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CONDITION/DISORDER SYNONYM

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  • Cervical spondylolysis

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ICD-9-CM CODE

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  • 738.4 Acquired spondylolisthesis

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ICD-10-CM CODE

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  • M43.00 Spondylolysis, site unspecified

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PREFERRED PRACTICE PATTERN

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  • 4E: Impaired Joint Mobility, Motor Function, Muscle Performance, and ROM Associated with Localized Inflammation1

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PATIENT PRESENTATION

A 29-year-old man presents with acute neck pain after trauma to the cervical spine during soccer practice. He was immobilized with a rigid cervical collar for 6 weeks after advanced imaging confirmed a pars defect at the C4 level. Currently, he presents with guarded movement in all directions and increased tone and tenderness in the cervical spine musculature. Significant weakness is noted in the longus colli, longus capitis, middle trapezius, and rhomboids. Neurological examination is negative, and the patient’s goal is to return to playing soccer.

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KEY FEATURES

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Description
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  • Stress fracture of the pedicles on the vertebra below

  • Tightness or pain in the neck region

  • Often no symptoms

  • Weakness in the pars

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Essentials of Diagnosis
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  • Diagnosis made by X-ray

  • Can be acquired or congenital

  • Neck pain

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General Considerations
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  • Instability

  • Avoid extension positions that increase symptoms

  • Thin vertebral bone: Pars

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Demographics
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  • Teenagers with high-risk activities are more at risk

  • Runs in families

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CLINICAL FINDINGS

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SIGNS AND SYMPTOMS

  • Pain in the cervical spine, shoulder, arm, upper extremity

  • Stiffness along the spine

  • Headaches

  • Pain in the cervical spine worsens with extension

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FIGURE 117-1

Schematic drawings of spondylolysis (A), and spondylolisthesis (B). (From Patel DR, Greydanus DE, Baker RJ. Pediatric Practice: Sports Medicine. www.accesspediatrics.com. Copyright © The McGraw-Hill Companies, Inc. All rights reserved.)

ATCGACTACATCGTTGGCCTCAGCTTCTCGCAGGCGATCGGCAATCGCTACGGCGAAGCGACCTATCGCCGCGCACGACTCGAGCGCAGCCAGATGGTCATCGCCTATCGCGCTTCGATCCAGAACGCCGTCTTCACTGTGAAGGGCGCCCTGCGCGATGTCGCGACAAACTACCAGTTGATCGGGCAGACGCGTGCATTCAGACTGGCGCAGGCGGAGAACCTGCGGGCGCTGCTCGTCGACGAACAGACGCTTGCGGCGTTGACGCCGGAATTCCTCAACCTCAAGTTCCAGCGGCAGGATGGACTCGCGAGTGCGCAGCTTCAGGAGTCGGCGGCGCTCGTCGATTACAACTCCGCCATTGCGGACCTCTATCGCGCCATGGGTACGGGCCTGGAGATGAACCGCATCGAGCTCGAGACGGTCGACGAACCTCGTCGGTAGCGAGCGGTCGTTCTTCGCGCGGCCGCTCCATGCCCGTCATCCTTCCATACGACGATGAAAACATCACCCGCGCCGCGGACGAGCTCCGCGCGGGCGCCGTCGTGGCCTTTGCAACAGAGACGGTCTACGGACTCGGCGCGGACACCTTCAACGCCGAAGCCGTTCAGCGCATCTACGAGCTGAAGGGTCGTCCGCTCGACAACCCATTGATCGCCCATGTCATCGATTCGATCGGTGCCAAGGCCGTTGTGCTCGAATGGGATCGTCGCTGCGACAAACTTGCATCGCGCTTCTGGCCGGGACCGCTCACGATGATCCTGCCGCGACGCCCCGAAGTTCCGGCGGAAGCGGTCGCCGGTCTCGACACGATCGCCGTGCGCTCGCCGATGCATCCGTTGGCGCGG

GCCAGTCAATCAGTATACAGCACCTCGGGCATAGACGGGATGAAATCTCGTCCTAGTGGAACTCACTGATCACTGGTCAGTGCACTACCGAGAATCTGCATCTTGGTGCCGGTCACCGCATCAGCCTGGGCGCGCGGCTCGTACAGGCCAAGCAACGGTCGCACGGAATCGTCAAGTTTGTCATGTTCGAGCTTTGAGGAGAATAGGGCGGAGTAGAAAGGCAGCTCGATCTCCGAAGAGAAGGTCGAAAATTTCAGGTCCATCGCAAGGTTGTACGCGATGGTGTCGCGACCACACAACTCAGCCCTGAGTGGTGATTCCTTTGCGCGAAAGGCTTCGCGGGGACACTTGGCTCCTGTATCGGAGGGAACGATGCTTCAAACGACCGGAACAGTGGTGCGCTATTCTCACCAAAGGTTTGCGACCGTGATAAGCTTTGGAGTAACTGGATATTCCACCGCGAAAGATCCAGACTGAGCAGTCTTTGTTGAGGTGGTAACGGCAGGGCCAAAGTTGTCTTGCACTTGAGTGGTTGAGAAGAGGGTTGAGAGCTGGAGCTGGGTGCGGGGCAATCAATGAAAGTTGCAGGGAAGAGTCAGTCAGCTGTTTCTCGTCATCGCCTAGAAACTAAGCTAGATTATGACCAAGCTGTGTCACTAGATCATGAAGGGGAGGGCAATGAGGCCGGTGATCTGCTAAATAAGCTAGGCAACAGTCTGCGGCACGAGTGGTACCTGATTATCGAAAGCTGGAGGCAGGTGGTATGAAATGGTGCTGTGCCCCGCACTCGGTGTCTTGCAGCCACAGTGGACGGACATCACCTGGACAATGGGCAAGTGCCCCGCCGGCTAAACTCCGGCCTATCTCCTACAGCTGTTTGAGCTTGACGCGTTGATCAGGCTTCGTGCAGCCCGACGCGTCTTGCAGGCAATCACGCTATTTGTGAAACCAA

Graphic Jump Location
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Functional Implications
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  • Difficulty sustaining standing postures secondary to neck and arm pain

  • Inability to sleep flat on the back without a pillow

  • Difficulty with movements (reaching overhead) secondary to pain

  • Limit sports participation

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Possible Contributing Causes
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  • Forceful extension from hit under the chin (sports)

  • Congenital

  • Car accident, hit from rear

  • Hyperextension of the cervical spine

  • Increased cervical lordosis posture

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Differential Diagnosis
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  • Peripheral nerve impairment

  • Spinal tumor

  • Peripheral neuropathy

  • Paraspinal spasms

  • Degenerative disk disease

  • Stenosis

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MEANS OF CONFIRMATION OR DIAGNOSIS

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Imaging
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  • MRI helps to visualize compressed or inflamed nerve root in diagnosis2

  • X-ray/Plain-film radiograph to see vertebra position3

  • CT scan to show herniation compressing the spinal canal/nerves3

  • Electrodiagnostic/nerve conduction testing can help determine a specific impaired nerve function4

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FINDINGS AND INTERPRETATION

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  • Stress fracture of ...

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